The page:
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12 People You Need to Know in 2017: Jason Hynson

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A proponent of kindness to all, Jason Hynson plans to improve on collaboration between other area organizations to further help the people in need. 

Hynson has worked with marginalized people for a good deal of his career and is continuing his path in nonprofit leadership as the new executive director for Victory Mission, a nondenominational, evangelical ministry that provides emergency and educational services through a food pantry, evening meals, men’s lodging and addictions program and the Victory Trade School. 

The organization helps 10,000 families annually with food. During the winter, the organization hit max capacity with 151 men helped through transitional housing, the Victory Lodge and the addictions programs. 

“We offer clothing vouchers and donation pick-ups and recycling through our warehouse,” he says. “This means many clothing, furniture and metals are not ending up in the landfills.”

Hynson worked in the nonprofit sector his entire career. At Wonderland Camp Foundation at Lake of the Ozarks, he increased the annual budget to over $1 million from $648,000 through programing and fundraising. He also crafted a collaborative program between Wonderland Camp and Missouri’s Vocational Rehabilitation, a state funded program helping individuals with disabilities gain employment.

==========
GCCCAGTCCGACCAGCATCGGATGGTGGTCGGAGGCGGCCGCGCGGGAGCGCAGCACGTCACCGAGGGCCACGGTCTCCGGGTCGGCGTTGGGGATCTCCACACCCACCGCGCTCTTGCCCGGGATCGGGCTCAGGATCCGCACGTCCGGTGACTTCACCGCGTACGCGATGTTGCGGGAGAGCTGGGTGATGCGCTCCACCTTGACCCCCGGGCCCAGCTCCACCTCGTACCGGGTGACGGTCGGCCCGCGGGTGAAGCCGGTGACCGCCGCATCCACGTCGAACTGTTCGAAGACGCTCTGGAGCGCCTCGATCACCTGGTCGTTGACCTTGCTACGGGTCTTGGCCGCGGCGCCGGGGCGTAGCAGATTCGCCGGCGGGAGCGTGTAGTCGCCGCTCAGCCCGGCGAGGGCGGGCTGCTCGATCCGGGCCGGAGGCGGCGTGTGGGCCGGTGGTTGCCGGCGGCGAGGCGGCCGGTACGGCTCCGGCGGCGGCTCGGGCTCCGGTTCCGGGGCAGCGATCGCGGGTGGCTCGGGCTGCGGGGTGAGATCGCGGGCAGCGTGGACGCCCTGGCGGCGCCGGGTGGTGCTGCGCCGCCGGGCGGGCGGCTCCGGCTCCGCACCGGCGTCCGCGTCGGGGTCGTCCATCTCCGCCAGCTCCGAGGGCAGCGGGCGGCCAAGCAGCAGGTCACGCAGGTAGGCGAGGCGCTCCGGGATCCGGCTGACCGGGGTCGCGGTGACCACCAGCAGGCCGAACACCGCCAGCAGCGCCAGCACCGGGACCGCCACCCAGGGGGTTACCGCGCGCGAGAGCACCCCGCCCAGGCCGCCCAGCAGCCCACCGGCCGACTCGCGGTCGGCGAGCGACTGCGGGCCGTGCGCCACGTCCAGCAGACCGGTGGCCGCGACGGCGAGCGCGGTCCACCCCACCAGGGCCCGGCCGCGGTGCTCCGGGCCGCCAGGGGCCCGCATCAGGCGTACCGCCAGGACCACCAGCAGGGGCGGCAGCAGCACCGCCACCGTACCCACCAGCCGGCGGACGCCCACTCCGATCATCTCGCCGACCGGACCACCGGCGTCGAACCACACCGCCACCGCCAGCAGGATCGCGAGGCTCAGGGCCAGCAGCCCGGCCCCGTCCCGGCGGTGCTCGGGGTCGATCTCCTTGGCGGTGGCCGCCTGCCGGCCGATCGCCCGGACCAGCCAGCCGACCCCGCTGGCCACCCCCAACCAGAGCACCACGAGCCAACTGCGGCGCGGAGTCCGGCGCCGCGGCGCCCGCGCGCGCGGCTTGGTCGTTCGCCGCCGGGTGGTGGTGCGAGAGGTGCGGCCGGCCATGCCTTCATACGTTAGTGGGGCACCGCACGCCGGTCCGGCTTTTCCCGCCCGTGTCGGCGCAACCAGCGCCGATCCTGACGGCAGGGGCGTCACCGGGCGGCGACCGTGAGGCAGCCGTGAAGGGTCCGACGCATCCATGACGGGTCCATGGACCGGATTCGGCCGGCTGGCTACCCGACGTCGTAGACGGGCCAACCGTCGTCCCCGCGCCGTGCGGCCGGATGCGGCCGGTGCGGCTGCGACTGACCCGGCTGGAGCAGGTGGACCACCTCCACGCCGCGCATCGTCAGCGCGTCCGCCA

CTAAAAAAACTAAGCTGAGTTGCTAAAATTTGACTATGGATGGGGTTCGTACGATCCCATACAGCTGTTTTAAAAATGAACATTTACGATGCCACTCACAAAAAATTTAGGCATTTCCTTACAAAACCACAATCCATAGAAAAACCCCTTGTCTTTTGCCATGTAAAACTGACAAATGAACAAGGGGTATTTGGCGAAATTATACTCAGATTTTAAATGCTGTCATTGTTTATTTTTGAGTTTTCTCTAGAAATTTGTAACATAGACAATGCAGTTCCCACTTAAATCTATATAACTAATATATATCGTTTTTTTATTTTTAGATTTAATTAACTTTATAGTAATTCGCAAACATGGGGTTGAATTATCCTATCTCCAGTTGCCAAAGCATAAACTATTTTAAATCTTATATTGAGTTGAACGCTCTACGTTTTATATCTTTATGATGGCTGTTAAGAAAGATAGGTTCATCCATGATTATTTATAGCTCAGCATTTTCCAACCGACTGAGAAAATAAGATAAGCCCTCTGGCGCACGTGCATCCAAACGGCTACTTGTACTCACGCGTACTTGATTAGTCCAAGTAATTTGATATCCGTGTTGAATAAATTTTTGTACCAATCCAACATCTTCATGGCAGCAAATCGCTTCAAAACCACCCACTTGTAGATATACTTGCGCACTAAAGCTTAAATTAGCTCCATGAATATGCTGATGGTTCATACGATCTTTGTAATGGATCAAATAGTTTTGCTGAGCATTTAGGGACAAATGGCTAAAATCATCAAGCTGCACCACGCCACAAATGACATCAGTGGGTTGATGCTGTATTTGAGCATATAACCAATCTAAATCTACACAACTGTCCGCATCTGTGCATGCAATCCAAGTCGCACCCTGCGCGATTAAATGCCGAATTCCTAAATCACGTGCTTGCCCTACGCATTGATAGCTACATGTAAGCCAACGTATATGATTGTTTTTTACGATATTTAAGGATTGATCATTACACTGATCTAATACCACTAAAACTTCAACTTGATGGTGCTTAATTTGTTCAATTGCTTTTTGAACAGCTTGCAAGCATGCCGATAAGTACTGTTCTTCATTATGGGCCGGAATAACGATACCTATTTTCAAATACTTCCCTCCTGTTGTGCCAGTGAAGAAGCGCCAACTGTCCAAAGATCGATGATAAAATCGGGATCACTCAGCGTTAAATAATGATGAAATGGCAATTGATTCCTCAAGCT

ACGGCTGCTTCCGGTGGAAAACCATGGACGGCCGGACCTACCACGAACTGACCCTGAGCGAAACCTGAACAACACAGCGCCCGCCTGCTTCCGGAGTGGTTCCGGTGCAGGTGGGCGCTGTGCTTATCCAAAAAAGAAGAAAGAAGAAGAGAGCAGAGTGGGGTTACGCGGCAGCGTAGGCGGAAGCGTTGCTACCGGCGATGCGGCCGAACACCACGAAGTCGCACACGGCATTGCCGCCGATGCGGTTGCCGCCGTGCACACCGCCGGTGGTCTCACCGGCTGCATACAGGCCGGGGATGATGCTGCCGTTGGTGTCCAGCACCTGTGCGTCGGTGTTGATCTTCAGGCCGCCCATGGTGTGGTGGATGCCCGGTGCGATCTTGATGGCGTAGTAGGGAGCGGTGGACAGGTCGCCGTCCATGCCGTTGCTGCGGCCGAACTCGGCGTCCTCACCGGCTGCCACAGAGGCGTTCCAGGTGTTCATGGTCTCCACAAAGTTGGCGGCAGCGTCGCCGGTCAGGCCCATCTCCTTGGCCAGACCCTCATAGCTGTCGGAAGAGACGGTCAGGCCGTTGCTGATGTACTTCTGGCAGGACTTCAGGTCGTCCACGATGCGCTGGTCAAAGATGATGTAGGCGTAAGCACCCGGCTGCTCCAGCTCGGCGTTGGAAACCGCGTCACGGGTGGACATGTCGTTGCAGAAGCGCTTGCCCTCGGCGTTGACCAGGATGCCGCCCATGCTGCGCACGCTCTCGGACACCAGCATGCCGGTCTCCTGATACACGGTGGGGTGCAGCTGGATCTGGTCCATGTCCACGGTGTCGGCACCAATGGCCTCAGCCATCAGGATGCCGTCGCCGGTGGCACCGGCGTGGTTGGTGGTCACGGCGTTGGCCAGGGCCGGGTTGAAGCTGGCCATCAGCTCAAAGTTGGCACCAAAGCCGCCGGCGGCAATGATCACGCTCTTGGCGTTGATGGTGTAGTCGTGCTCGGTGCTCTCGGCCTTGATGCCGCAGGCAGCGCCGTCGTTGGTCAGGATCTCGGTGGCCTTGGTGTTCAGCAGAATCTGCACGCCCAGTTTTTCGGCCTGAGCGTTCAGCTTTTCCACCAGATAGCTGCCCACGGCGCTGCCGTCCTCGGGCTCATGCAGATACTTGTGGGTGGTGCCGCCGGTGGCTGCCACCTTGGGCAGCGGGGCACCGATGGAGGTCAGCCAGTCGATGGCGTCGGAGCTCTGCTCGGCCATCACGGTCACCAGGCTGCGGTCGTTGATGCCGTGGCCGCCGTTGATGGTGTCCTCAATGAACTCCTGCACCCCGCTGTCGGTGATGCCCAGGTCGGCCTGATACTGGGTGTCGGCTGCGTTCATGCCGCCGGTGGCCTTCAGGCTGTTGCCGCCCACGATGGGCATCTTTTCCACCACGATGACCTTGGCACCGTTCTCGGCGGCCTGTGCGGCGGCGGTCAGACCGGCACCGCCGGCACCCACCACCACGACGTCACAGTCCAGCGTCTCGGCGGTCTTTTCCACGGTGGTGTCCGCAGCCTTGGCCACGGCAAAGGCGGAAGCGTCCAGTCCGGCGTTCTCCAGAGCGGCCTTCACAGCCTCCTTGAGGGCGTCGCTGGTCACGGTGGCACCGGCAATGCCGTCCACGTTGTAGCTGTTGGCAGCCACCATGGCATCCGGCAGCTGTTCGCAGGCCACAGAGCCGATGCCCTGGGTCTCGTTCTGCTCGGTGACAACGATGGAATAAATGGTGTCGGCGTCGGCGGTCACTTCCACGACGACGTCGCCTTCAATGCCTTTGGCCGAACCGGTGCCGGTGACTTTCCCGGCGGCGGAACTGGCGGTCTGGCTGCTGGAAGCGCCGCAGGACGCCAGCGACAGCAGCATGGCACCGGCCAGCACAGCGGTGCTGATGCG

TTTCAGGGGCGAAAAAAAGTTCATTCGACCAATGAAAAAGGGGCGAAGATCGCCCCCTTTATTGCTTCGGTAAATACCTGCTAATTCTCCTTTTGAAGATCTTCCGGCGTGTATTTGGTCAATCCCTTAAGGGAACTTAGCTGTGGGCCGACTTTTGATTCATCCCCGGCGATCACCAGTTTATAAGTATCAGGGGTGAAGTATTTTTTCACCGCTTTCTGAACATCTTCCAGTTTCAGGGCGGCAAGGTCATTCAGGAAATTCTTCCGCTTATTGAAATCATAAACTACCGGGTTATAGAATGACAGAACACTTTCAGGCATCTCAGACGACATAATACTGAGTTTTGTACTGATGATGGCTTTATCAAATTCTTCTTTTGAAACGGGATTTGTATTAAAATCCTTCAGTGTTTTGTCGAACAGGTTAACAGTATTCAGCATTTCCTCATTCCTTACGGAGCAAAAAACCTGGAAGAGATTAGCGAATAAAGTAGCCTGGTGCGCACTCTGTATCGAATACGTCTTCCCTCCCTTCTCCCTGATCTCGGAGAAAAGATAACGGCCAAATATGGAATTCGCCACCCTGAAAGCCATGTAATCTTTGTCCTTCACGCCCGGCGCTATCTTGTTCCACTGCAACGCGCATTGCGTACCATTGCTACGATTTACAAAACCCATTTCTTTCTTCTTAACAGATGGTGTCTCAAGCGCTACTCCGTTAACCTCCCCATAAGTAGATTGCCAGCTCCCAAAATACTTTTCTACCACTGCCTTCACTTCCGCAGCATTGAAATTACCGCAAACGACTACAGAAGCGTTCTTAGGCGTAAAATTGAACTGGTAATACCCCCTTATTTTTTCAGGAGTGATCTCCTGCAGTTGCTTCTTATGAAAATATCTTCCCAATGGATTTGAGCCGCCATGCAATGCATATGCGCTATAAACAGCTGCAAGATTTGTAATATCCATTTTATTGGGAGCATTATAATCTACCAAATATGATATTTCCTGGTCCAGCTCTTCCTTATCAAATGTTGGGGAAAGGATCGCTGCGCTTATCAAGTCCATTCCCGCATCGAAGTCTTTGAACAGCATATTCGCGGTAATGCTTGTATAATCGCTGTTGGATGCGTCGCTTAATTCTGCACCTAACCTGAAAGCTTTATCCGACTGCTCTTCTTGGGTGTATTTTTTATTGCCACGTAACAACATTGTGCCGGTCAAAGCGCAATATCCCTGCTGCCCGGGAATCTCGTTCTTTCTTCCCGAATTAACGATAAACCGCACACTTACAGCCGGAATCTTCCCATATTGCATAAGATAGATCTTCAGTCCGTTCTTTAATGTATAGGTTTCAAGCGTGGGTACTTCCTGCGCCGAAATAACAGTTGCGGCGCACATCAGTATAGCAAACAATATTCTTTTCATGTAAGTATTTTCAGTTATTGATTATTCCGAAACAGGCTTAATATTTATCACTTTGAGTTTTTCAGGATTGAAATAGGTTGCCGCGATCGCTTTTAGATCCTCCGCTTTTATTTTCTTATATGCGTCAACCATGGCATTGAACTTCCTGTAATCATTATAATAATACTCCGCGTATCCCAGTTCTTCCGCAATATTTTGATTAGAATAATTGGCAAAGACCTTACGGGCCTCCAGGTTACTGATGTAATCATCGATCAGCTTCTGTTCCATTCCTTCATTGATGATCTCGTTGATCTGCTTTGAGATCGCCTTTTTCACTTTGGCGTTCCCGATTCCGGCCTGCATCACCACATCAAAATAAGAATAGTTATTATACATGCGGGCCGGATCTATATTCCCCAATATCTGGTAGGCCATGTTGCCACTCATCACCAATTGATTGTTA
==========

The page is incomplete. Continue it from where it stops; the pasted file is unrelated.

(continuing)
Throughout his career, Hynson says his skills have been tested, faith strengthened and resolve sharpened. From Oklahoma to Texas to Missouri, he’s worked with troubled children and people with disabilities, as well as the Boy Scout’s of America. Looking back, he sees a pattern and some planning – not necessarily his own – to get him here. 

“I think God is calling me and putting me in the right place,” he says. 

He’s found a common thread, and his philosophy was formed: Treat people with kindness and try to understand their story, regardless of background. 

“Once you try to see their story, then you have more empathy,” he says. “Everybody has a series of experiences that make them who they are. We need to see people in the human aspect and meet them where they are.”

Hynson plans to expand the Victory Mission’s scope and while there is no current plan to move off Commercial Street, he says the building is for sale for the right price. He hopes to set individuals on a journey to move beyond emergency services and into long-term reconciliation, rehabilitation and re-entry into the community. 

“We have good supporting mechanisms out there,” he says, noting Victory Mission needs to be a leader in the community. “How can we remove barriers to allow people to access the opportunities and programs that are here  – to build collaborations and solutions to problems and not just meeting immediate needs?”

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